“The findings also show that children are experiencing health difficulties such as respiratory illness due to damp and mould in unsuitable accommodation.
“Children’s access to schooling is interrupted and their ability to engage fully in education is disrupted as a result of factors such as a long commute to school, lack of quality sleep, poor nutrition, as well as inadequate space, privacy, quality environment for study or family time.
“Children do not have adequate space to play. This impacts on their physical, cognitive, social and emotional development and further compounds the risks to both physical and mental health,” according to the report.
Chairperson of Young Knocknaheeny Interagency Consortium Group, Senator Colette Kelleher
said that at a local level there is need to recognise that those experiencing housing issues very often have established strong relationships with local services, such as the Young Knocknaheeny ABC Programme – and part of a response is to support those organisations.
“We need to support these everyday services by providing them with right information and personnel with the knowledge to help all involved to navigate the complex and traumatic situations. Equally, this report highlights the need for wider collaboration and partnership working across servicers. Collaboration, both locally and nationally, will allow services; statutory, community and voluntary alike; to do their work usefully.”
Further recommendations include
- All frontline staff require an increased understanding of the significant traumatic impact of housing circumstances and conditions, on the immediate and long term outcomes for children and families.
- An up-to-date resource/information pack should be made available to community, education and charity groups about local housing and homeless services, to include the process of registering as homeless and seeking hotel accommodation, welfare, rights and additional supports.
- The appointment of locally based support workers with specific expertise in housing policy, processes and services who can empathetically and practically support families
- Local statutory, voluntary and community services should build on what works, to strongly co-ordinate, commit and work together consistently, to buffer the worst impacts of homelessness and housing issues on families and to ensure that children are afforded the best opportunity.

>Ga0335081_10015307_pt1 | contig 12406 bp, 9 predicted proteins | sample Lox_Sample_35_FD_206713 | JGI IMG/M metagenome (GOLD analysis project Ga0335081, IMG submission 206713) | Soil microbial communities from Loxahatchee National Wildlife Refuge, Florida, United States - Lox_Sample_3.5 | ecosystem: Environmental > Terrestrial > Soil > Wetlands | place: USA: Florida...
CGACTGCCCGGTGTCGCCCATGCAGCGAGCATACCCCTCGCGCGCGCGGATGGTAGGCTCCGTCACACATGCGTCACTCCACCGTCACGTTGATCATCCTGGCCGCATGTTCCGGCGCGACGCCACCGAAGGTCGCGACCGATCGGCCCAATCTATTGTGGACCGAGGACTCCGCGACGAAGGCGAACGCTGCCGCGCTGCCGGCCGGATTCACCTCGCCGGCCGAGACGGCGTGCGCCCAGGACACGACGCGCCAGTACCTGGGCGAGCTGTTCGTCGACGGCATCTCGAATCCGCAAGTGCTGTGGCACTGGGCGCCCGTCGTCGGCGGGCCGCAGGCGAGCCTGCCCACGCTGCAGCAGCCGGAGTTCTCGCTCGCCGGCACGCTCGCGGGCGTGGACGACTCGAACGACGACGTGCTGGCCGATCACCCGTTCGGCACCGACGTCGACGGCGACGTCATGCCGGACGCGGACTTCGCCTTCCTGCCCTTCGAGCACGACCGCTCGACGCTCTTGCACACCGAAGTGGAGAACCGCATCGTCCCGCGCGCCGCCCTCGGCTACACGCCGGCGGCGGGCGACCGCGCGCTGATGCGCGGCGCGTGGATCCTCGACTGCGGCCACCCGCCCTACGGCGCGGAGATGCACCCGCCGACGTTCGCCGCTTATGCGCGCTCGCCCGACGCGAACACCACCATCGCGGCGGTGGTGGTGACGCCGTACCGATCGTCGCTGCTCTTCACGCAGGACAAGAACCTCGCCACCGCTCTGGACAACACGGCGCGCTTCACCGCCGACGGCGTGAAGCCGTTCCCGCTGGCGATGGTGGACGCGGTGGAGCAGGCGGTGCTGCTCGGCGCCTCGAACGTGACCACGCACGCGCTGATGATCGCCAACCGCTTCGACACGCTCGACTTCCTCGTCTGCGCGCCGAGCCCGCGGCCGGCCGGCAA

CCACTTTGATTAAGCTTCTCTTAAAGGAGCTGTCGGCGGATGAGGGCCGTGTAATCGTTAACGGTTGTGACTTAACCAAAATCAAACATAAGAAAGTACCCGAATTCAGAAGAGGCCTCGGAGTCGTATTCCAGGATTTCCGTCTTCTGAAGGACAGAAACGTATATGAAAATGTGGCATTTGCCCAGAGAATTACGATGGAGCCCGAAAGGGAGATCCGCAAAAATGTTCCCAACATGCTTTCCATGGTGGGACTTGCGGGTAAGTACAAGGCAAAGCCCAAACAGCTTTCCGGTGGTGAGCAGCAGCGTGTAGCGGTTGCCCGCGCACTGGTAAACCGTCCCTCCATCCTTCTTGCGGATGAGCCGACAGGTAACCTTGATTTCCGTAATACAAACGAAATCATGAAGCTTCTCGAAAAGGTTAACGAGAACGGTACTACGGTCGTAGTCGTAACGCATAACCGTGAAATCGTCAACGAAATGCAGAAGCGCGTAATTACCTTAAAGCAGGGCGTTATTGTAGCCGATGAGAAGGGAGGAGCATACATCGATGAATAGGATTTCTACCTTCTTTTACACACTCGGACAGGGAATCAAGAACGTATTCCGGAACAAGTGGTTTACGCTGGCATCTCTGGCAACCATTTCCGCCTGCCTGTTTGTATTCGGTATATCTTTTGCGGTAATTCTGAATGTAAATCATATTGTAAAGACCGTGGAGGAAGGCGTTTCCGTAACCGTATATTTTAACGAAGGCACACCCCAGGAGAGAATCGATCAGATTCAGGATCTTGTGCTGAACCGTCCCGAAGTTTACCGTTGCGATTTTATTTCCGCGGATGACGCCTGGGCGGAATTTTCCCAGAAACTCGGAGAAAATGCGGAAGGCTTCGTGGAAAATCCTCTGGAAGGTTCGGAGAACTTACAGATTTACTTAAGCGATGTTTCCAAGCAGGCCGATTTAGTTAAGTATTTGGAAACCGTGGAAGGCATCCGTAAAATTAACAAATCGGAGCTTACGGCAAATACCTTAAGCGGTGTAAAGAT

The report includes four insightful case studies which show four different experiences including:
- From Private Rented Housing to Emergency Accommodation
- Overcrowded and Unsuitable Housing
- Poorly Maintained and Unsuitable Social Housing
- Family in Receipt of Housing Assistance Payment
More information at – http://youngknocknaheeny.ie. The report Born and Raised into Homelessness, Overcrowding and Substandard Housing can be downloaded here: http://youngknocknaheeny.ie/wp-content/uploads/2019/10/YK-Housing-Doc-2019.pdf
Further Media Information
Ronan Cavanagh, Cavanagh Communications: (086) 317 9731.
NOTES to EDITOR
Homelessness – National Context
In August 2019, a total of 10,338 people were classed as homelessness in Ireland, 3,848 were children This number does not include the ‘hidden homeless’ which Focus Ireland regards as people living in squats or ‘sofa surfing’ with friends.
YK also considers those living with friends and family in overcrowded and sub-standard conditions, not by choice, as hidden homeless also.
More than one in three people living in emergency accommodation is a child. The number of homeless families increased by 178% since June 2015. In August 2019, a total of 1,726 families accessed emergency accommodation across Ireland. 122 families and 283 dependants were homeless in Ireland’s south-west region.